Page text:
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is it ever necessary to free memory if you are about to call exitanyway?

 
 
viza
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      12-12-2007
Hi all,

Suppose I have a piece of malloc'd memory that I need for the lifetime
of my program. Is there any reason to free it, or is it guaranteed to
be returned to the system on program termination?

(Theoretical and in practice responses welcome - I am developing for
GNU/Linux, but portability information is also useful. TIA! )

My question is basically, is the any difference between the following
two programs:

program1.c:

int main( void ){
void *ptr= malloc( SOME_SIZE );

whatever_operations( ptr );

exit( EXIT_SUCCESS );
}

program2.c:

void *global;

void freeer( void ){
free( global );
}

int main( void ){
void *ptr= malloc( SOME_SIZE );

global= ptr;
atexit( freeer );

whatever_operations( ptr );

exit( EXIT_SUCCESS );
}
 
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Richard Tobin
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      12-12-2007
In article <(E-Mail Removed)>,
viza <(E-Mail Removed)> wrote:

>Suppose I have a piece of malloc'd memory that I need for the lifetime
>of my program. Is there any reason to free it, or is it guaranteed to
>be returned to the system on program termination?


It's not guaranteed, but you can rely on it for any common
general-purpose operating system. The sort of case where you can't
rely on it is in embedded systems, but you probably have lots of other
constraints there.

If your code is likely to be re-used in programs where it will be
called repeatedly, obviously it's helpful to free all memory
explicitly.

-- Richard
--
:wq
 
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Tor Rustad
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      12-12-2007
viza wrote:
> Hi all,
>
> Suppose I have a piece of malloc'd memory that I need for the lifetime
> of my program. Is there any reason to free it, or is it guaranteed to
> be returned to the system on program termination?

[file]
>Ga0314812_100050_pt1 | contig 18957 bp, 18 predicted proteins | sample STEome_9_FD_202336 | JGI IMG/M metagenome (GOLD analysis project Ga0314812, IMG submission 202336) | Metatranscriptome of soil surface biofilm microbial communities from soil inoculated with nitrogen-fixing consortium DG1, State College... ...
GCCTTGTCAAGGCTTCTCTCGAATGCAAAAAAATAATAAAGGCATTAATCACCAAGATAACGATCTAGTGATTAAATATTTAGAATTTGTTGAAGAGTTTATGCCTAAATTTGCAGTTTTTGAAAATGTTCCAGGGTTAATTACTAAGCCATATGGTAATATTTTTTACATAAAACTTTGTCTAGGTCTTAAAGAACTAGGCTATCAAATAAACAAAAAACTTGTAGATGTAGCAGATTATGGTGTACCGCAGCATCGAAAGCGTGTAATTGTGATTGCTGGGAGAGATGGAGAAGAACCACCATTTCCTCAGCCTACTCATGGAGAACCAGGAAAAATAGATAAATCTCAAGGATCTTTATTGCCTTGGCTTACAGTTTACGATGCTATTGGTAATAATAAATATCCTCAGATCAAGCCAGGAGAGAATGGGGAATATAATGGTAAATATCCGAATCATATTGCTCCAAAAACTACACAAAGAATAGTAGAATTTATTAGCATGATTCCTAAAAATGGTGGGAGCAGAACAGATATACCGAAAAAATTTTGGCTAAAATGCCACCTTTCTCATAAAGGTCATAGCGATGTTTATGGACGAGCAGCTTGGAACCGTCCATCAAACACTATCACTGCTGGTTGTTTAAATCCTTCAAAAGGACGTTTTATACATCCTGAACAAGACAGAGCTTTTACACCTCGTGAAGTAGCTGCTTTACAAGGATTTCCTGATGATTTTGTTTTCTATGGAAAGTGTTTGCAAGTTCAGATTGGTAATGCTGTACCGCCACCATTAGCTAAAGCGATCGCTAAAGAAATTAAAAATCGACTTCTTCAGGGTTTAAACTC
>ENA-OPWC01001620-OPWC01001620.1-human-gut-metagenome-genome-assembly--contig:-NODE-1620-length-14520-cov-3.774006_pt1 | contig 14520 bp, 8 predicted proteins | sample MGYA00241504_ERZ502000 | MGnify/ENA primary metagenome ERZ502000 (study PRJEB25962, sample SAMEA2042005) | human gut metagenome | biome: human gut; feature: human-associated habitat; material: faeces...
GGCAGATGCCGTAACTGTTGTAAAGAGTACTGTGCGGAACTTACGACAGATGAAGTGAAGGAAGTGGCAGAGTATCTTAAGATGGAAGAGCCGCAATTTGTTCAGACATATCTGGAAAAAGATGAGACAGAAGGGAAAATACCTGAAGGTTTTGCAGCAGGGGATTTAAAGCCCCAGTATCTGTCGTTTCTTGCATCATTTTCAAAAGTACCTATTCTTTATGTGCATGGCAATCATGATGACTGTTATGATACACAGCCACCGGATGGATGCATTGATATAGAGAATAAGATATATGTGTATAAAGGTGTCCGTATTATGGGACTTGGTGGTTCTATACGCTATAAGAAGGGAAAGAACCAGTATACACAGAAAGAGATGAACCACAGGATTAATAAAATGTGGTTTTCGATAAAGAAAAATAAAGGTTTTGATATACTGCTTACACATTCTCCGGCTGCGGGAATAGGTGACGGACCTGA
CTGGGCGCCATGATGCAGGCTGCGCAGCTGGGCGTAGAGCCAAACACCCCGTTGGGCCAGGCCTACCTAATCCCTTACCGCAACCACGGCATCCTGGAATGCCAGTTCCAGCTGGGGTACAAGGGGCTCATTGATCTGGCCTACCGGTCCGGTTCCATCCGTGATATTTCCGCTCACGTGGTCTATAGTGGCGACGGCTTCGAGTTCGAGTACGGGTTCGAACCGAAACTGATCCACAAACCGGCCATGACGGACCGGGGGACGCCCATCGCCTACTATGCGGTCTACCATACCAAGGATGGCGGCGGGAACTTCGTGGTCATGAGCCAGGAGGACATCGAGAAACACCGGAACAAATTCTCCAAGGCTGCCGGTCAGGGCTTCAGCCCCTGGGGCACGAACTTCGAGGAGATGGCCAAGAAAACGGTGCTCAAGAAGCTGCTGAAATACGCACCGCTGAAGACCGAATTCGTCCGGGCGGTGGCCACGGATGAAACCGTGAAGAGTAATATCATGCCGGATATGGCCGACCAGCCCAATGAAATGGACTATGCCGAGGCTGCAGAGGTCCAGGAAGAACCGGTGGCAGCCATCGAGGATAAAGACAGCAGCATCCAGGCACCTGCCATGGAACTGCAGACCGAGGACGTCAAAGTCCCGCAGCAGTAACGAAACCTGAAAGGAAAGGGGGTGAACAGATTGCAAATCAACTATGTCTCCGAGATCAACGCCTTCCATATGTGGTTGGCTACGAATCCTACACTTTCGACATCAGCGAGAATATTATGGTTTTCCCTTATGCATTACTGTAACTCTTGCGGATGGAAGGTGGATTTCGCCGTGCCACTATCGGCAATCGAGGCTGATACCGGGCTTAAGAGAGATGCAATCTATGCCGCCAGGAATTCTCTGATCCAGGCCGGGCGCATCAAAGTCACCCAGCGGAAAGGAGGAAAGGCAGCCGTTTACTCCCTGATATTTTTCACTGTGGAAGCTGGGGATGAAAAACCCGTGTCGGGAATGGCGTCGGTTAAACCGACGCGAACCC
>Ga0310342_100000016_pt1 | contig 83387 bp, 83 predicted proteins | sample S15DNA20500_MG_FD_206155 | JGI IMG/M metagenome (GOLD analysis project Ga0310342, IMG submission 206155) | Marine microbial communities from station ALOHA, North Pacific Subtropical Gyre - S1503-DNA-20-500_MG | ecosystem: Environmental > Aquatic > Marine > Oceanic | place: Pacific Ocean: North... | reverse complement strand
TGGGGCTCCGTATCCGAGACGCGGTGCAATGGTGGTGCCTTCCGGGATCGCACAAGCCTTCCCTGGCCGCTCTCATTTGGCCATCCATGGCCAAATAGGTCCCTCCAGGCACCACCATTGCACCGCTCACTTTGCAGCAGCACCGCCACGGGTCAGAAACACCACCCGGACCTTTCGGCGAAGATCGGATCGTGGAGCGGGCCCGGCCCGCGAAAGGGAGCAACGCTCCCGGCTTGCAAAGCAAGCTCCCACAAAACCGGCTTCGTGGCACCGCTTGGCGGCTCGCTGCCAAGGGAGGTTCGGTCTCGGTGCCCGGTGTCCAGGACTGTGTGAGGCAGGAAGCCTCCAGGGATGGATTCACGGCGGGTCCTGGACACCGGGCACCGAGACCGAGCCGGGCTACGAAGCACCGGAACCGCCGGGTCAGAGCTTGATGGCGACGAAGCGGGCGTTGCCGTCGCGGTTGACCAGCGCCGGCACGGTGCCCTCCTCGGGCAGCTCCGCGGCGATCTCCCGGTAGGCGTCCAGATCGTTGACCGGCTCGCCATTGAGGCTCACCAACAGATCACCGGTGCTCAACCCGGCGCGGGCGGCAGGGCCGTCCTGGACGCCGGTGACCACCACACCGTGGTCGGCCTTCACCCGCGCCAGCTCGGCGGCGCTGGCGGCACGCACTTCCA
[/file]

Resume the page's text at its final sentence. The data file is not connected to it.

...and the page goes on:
>
> (Theoretical and in practice responses welcome - I am developing for
> GNU/Linux, but portability information is also useful. TIA! )


This is really a QoI issue, but I can't think of a hosted environment
that will not do proper clean-up of malloc'ed memory on program termination.

IMO, the main reason for doing free() anyway, would be to please those
doing code review, and ease debugging after memory leaks (i.e. remove
some false positives).

--
Tor <(E-Mail Removed) | tr i-za-h a-z>
 
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Peter Nilsson
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      12-13-2007
viza <(E-Mail Removed)> wrote:
> Hi all,
>
> Suppose I have a piece of malloc'd memory that I need for
> the lifetime of my program. Is there any reason to free
> it,


Since it won't affect the output of a strictly conforming
program, no, there's no requirement to free the memory.

> or is it guaranteed to be returned to the system on
> program termination?


There are no guarantees on what the host will do behind
the scenes on program termination. There's no guarantee
the implementation will return memory to the system if
you free it anyway (even though it's notionally supposed
to.)

Note that on some older platforms, freeing memory on
program termination was discouraged because it took
ages for some programs to terminate.

These days, that's not really an issue. Indeed, if your
code has the chance of ever being reused, you should at
least supply an option for appropriate deallocation.

--
Peter
 
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Flash Gordon
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      12-13-2007
Peter Nilsson wrote, On 13/12/07 05:08:

<snip discussion on whether or not to free memory before exiting>

> Note that on some older platforms, freeing memory on
> program termination was discouraged because it took
> ages for some programs to terminate.


On other older platforms it was encouraged because if you did not free
it then it remained allocated even after your program terminated.
Sometimes you just can't win

> These days, that's not really an issue. Indeed, if your
> code has the chance of ever being reused, you should at
> least supply an option for appropriate deallocation.


Agreed. I agreed with the rest that I snipped as well.
--
Flash Gordon
 
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